Few sectors can match gold for it chronic ability to destroy long-term shareholder wealth. ASX-listed gold stocks collectively underperformed the sharemarket market, despite the bull run in gold in the previous decade. But the gold sector looks more interesting after heavy falls.
The All Ordinaries Gold index’s average annualised loss of 13.4 per cent over five years to January 2014 compares with the 13.1 per cent annual gain in the S&P ASX 200 index. Over one year, the All Ords Gold index, heavily influenced by Newcrest, Mining, has slumped 55 per cent.
It gets worse. Fund outflows from gold exchange-traded products (ETP) hit a record US$18.5 billion in the second quarter of 2013, according to ETF Securities, the leading commodity ETP provider. Assets under management in gold ETPs fell to April 2010 levels as investors deserted the metal.
In its latest quarterly ETP report, ETF Securities wrote: “The gold price and investor positioning today reflect near unambiguous negative sentiment on gold’s prospects, based on expected higher global interest rates and a stronger US dollar as the US economy recovers.”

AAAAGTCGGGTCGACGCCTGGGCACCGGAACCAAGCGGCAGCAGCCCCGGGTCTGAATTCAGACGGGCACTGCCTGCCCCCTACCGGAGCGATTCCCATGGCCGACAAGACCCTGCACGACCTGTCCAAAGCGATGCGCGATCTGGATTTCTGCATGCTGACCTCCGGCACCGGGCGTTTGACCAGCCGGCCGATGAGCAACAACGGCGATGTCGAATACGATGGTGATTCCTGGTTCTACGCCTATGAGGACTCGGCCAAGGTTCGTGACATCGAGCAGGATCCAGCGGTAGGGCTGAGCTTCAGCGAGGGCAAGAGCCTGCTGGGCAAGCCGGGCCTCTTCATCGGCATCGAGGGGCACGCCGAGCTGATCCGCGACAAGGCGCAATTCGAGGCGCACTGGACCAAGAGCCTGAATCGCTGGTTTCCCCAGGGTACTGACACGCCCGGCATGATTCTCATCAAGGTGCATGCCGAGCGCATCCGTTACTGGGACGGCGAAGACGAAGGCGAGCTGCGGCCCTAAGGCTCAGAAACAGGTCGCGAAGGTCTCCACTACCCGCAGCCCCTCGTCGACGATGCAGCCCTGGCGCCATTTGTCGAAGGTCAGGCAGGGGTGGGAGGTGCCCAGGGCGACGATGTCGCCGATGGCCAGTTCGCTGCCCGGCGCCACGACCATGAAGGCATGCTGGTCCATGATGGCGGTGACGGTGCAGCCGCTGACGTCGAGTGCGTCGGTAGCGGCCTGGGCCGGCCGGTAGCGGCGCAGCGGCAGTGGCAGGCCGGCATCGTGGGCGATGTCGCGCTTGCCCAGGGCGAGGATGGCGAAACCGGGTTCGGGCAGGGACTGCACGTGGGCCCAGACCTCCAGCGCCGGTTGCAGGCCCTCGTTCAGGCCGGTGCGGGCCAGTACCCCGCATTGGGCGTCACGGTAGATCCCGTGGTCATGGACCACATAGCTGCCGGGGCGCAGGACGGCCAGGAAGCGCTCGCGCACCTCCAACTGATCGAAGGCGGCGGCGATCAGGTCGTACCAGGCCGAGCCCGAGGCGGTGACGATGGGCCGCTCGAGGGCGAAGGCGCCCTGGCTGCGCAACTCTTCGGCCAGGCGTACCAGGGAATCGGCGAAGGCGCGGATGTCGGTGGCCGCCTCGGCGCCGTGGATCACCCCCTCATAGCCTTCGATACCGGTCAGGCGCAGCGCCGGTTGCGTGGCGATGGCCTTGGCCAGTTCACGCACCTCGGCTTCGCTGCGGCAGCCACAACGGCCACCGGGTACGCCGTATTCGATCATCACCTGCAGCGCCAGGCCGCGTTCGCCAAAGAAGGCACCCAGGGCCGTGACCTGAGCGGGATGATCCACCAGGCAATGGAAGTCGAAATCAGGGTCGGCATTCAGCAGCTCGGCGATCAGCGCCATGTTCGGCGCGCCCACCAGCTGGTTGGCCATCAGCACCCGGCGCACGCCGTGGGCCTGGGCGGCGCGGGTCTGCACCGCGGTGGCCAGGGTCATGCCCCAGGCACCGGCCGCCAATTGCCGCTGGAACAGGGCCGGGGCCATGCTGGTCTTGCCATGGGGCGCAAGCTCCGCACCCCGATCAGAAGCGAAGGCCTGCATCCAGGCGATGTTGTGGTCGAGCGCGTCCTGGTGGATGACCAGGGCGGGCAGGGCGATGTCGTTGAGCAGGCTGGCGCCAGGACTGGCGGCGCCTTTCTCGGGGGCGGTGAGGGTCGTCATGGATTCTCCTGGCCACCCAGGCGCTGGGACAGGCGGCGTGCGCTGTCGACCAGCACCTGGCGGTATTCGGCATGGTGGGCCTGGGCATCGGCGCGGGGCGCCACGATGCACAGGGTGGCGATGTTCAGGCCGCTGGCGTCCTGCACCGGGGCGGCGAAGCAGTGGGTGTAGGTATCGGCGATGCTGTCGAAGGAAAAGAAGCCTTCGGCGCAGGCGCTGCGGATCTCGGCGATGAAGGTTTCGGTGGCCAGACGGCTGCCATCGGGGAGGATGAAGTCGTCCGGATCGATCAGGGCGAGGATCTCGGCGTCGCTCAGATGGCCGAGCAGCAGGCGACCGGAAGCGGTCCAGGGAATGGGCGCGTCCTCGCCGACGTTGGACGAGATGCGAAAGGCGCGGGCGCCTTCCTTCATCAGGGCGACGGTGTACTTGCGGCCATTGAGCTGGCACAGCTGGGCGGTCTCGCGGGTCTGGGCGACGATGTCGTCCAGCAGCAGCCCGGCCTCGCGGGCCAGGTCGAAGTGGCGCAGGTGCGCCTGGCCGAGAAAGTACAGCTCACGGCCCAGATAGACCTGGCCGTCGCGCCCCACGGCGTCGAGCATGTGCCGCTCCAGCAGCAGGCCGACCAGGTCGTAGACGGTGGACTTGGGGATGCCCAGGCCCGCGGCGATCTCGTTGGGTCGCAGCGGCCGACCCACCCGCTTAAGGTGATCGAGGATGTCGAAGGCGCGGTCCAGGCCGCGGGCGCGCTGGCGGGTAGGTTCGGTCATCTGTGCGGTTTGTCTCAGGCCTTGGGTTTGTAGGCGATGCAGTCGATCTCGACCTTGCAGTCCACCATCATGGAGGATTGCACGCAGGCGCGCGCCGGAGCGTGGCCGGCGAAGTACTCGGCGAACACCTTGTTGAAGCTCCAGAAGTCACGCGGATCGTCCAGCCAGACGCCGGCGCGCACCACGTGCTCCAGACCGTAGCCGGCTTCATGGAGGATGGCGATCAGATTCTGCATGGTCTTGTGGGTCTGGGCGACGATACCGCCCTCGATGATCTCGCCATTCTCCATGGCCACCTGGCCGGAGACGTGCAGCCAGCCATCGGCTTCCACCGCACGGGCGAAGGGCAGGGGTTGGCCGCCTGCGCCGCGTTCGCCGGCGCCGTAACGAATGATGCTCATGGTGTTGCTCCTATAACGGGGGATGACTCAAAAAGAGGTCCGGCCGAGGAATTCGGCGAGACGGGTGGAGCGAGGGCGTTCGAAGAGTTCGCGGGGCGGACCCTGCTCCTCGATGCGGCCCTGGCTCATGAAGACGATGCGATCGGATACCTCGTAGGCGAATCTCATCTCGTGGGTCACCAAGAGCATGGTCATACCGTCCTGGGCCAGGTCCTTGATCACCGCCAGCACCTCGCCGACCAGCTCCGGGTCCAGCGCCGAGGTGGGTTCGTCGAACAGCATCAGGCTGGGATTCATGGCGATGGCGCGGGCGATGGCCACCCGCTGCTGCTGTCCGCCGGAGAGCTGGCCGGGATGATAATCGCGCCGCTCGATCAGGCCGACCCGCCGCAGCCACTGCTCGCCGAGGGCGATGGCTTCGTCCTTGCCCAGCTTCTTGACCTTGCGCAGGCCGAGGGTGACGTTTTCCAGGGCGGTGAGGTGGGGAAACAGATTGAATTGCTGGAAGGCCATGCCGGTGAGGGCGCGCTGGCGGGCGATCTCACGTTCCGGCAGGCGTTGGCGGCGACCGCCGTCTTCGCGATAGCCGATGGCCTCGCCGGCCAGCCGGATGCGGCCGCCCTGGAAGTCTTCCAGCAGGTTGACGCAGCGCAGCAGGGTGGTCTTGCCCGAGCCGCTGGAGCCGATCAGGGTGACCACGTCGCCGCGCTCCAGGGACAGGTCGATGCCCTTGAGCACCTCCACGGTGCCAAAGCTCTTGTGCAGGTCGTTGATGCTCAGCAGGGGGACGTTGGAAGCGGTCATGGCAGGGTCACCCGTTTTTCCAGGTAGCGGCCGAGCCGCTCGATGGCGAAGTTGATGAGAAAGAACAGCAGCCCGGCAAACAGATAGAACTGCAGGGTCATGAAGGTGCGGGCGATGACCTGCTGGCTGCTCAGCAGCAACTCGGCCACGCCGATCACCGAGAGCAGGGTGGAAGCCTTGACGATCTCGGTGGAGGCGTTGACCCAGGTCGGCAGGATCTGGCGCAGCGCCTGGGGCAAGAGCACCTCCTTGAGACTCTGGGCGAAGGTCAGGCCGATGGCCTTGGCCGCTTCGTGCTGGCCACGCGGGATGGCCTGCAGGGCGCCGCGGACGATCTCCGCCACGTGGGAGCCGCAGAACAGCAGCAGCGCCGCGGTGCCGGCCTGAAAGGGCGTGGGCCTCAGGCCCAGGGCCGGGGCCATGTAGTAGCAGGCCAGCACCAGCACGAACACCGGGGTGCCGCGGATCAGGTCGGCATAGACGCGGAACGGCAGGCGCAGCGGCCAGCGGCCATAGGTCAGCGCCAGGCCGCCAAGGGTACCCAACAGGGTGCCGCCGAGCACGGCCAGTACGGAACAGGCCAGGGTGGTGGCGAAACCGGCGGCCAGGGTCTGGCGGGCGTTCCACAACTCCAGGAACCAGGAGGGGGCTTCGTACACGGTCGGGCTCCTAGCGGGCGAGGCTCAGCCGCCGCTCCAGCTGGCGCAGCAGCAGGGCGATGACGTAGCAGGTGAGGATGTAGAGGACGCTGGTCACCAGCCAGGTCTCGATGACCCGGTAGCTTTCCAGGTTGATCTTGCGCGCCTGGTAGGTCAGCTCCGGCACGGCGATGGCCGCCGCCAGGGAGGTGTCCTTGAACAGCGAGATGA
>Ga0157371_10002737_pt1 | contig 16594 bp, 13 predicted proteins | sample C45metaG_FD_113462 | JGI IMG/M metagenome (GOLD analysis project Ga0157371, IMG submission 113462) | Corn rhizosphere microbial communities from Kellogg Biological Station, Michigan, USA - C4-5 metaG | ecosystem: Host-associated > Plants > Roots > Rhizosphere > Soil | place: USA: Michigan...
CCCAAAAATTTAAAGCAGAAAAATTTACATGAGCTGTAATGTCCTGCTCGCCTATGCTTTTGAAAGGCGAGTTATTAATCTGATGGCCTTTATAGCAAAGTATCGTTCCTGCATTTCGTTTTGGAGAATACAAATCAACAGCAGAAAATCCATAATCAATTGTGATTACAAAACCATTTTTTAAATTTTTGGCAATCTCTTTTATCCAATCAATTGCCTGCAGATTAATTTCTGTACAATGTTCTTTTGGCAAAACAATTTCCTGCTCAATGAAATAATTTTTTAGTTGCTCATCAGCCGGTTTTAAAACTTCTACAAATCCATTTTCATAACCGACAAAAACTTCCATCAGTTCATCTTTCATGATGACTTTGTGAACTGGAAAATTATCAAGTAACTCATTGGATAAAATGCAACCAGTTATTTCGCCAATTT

On paper, it is hard to make a case to buy gold. The US economic recovery is strengthening, the US dollar seems likely to rise this year, especially if emerging-market currencies wobble and funds flow to the Greenback. Also, deflation seems a bigger risk than inflation in several advanced economies.
But this unrelenting negative sentiment should interest contrarian investors. I believe gold can make a base in the first half of the year, albeit with high volatility, and gradually lift in the second half. Combined with low equity valuations, some gold stocks appeal.
A few caveats, first. Long-term investors, such as Self-Managed Superannuation Funds, are generally better off gaining exposure to gold through an ETP rather than gold equities. A small weighting to gold in portfolios, 5 per cent or less, makes sense for diversification.